Proper marketing of the broadcasting rights would project Egypt—despite a violent insurgency in the Sinai—as stable, demonstrate public support for Sisi and boost tourism, according to Sayyed.

Abou Hashima’s bid appears also to be part of broader government strategy to harness soccer in its effort to garner domestic popularity. The bid was announced days after Sisi ordered a feasibility study for the construction of a new stadium in the Suez Canal city of Port Said, one of Egypt’s least populated and most neglected governorates.

Egyptian Ultras

Seventy two members of Ultras Ahlawy—a militant soccer support group that played a key role in the overthrow of Mubarak and subsequent resistance to military rule—died in Port Said’s existing stadium in 2012 in a controversial and politically loaded brawl. It was Egypt’s worst ever sporting incident. Port Said did not figure in the government’s investment plan that was presented in 2015 to an economic development conference.

Many in Port Said resent the fact that court proceedings have laid blame for the incident with militant supporters of Al Masri SC, some of whom have been sentenced to death, and two security officials in the city. Seven other security officers were acquitted. The defendants have appealed the verdicts.

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Sisi sought to co-opt Ultras Ahlawy earlier this year on the fourth anniversary of the tragedy by offering group the chance to independently investigate what happened. Ultras Ahlawy turned the offer down, arguing that it could not simultaneously act as accuser and judge.

The Egyptian president made his offer as militant soccer fans formed the backbone of anti-government student protests that were brutally squashed. The protests were not only against the harsh repression of the Sisi regime, but also against its economic and social policies that have failed to create public sector jobs for graduates and more places for students at universities.

Sisi’s effort to use sports to his advantage sought to exploit the fact that physical exercise, including jogging and cycling, enjoys unprecedented popularity among Egyptian youth. In one event, the president led military academy cadets in 2014 on a well-publicized bicycle ride around Cairo, the Egyptian capital.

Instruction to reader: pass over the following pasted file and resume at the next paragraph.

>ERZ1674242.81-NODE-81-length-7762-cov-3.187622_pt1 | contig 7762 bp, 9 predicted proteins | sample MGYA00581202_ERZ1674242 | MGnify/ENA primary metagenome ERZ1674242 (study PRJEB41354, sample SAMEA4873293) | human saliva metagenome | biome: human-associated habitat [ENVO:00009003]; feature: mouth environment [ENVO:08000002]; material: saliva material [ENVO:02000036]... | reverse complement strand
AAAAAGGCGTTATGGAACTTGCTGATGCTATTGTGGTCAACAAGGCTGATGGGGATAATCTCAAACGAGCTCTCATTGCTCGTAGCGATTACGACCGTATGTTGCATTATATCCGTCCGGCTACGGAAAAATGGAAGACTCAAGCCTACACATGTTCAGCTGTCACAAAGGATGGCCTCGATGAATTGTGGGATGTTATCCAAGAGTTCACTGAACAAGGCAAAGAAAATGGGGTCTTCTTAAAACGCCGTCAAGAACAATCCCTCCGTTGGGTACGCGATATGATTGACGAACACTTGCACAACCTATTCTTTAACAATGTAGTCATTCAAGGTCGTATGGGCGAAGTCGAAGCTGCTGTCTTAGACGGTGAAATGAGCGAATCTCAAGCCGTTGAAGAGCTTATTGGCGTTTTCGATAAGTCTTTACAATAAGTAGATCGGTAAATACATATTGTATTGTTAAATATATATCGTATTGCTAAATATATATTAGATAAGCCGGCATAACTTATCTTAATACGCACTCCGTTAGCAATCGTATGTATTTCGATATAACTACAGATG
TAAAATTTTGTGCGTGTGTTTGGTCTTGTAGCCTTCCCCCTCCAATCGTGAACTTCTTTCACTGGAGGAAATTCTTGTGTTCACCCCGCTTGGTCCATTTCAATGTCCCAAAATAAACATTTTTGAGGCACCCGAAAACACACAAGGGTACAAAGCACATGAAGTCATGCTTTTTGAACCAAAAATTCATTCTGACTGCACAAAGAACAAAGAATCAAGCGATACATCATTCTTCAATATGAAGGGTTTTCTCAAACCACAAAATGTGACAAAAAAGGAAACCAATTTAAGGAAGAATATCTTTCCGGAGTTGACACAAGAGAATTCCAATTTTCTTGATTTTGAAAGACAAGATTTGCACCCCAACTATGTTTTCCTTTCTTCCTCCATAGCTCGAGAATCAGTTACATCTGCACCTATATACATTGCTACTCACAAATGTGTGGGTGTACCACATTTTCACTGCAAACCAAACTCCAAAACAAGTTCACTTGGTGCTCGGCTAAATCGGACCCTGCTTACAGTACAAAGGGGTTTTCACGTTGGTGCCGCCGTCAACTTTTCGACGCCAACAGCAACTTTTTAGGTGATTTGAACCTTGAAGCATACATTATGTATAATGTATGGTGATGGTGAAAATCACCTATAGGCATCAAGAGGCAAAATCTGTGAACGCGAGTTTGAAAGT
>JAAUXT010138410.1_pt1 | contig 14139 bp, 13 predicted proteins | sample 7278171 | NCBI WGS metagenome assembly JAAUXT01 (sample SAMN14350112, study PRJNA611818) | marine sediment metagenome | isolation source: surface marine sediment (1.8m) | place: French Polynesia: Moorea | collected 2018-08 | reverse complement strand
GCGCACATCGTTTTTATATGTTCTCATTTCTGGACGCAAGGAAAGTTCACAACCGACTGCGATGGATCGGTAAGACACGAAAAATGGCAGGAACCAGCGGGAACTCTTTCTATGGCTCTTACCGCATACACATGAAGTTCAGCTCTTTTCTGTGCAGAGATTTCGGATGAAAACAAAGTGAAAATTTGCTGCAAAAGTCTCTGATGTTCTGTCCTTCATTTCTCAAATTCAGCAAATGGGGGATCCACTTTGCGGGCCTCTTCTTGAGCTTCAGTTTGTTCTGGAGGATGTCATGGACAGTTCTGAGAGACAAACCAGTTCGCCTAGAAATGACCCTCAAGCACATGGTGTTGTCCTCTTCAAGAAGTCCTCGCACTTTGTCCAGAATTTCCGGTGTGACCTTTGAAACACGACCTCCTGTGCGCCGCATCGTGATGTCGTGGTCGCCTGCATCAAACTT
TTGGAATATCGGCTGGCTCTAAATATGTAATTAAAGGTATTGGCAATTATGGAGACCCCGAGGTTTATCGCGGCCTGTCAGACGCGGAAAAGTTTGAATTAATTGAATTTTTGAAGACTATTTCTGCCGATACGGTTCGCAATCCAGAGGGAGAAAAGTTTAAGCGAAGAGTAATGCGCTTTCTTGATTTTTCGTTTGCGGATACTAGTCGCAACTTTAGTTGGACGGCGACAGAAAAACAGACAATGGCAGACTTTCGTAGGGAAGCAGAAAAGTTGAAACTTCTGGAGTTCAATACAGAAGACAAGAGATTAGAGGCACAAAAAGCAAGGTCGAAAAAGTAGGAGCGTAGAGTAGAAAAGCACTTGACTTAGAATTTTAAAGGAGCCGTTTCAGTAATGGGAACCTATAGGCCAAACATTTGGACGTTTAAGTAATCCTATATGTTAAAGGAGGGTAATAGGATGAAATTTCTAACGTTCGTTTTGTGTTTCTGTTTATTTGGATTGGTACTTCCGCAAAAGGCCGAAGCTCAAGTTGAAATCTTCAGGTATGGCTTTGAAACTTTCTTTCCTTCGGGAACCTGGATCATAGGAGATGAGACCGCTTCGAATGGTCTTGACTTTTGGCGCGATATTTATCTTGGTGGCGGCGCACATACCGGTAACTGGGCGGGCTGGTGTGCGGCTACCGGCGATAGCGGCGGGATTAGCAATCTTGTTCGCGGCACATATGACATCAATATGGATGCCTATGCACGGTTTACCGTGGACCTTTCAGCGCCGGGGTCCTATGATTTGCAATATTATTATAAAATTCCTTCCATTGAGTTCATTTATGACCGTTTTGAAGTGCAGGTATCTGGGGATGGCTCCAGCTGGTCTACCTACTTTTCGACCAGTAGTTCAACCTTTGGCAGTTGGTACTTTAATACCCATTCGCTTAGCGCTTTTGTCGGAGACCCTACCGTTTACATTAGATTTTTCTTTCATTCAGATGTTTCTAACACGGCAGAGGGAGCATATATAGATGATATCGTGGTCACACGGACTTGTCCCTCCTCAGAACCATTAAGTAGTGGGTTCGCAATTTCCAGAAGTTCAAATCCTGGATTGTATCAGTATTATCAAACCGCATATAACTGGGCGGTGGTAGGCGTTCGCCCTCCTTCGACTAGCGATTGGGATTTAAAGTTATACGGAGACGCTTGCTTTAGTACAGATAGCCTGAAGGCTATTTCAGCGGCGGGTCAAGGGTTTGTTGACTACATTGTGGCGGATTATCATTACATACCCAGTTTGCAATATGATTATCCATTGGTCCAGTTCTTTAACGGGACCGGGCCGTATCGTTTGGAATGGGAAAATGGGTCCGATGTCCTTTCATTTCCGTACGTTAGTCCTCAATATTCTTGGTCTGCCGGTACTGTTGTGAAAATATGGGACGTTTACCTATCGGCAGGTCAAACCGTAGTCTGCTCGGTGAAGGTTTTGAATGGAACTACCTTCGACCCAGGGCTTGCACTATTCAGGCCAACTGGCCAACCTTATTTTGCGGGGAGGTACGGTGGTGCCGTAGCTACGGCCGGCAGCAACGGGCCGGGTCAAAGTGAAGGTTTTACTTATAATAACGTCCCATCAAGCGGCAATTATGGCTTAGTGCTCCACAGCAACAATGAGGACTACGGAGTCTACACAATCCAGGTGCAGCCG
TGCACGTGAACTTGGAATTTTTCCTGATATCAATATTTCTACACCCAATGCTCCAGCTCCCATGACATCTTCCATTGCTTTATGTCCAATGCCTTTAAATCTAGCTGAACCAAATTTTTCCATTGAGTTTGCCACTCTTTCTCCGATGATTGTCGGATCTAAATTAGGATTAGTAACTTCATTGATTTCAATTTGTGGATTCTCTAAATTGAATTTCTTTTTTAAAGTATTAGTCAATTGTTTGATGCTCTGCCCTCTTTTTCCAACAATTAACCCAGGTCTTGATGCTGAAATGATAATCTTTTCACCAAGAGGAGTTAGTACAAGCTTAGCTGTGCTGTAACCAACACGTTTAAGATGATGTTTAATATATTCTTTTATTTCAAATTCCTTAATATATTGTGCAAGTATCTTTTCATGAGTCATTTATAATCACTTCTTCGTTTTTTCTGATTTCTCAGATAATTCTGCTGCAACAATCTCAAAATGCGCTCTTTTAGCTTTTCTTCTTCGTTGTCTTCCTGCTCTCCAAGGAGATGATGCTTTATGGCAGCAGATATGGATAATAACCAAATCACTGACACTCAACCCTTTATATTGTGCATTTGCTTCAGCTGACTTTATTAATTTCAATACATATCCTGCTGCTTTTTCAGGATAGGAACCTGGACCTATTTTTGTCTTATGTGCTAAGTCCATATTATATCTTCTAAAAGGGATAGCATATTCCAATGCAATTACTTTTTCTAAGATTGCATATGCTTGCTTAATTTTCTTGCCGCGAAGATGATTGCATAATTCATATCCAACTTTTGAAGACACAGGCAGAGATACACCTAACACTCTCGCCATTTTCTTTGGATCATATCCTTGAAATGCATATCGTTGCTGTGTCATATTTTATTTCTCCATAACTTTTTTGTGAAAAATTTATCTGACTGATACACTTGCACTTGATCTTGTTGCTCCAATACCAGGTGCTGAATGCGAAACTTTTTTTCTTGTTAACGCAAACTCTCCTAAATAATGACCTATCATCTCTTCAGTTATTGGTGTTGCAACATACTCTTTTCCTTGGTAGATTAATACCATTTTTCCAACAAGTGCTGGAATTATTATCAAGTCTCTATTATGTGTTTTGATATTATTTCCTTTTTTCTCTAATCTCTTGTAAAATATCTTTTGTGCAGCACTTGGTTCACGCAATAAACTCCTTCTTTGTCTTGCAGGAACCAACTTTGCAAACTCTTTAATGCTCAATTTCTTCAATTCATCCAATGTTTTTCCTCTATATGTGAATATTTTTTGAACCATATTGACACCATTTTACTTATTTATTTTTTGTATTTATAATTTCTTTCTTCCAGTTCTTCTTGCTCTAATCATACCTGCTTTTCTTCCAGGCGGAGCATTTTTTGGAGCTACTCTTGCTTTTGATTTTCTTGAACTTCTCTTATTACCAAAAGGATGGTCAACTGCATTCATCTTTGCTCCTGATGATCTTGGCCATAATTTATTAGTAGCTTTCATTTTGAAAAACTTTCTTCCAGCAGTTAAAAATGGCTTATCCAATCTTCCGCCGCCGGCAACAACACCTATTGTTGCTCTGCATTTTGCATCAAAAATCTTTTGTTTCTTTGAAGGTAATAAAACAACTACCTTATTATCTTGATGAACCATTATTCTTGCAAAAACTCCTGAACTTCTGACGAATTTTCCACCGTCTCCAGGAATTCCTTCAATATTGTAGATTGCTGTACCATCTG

“The young people can’t go out demonstrating, but they can go out to run,” sports coach Ramy A. Saleh told The New York Times. “It’s connected with the withdrawal from public life by young people,” added political scientist Ezzedine C. Fishere.

“Everyone who had participated in 2011 [in the popular revolt] started to move to the private sphere, some took refuge in depression, some in nihilistic activities and many in fitness — not just fitness, but taking care of oneself,” Fishere said.

Sports may, for now, prove to be a way for President Sisi to engage with youth who, in the absence of post-2011 politics, find expression in physical activity. If history is any guide, however, sports could also turn on him as was evident with soccer fans being the foremost group to physically resist the Mubarak regime in the years before the former president’s downfall.

Sisi appears to recognize this with Egyptian stadiums remaining largely closed to the public since 2011. But that didn’t stop Ultras Ahlawy from rioting in July during a match against a Moroccan team.

The views expressed in this article are the author’s own and do not necessarily reflect Fair Observer’s editorial policy.

Photo Credit: Karim Mostafa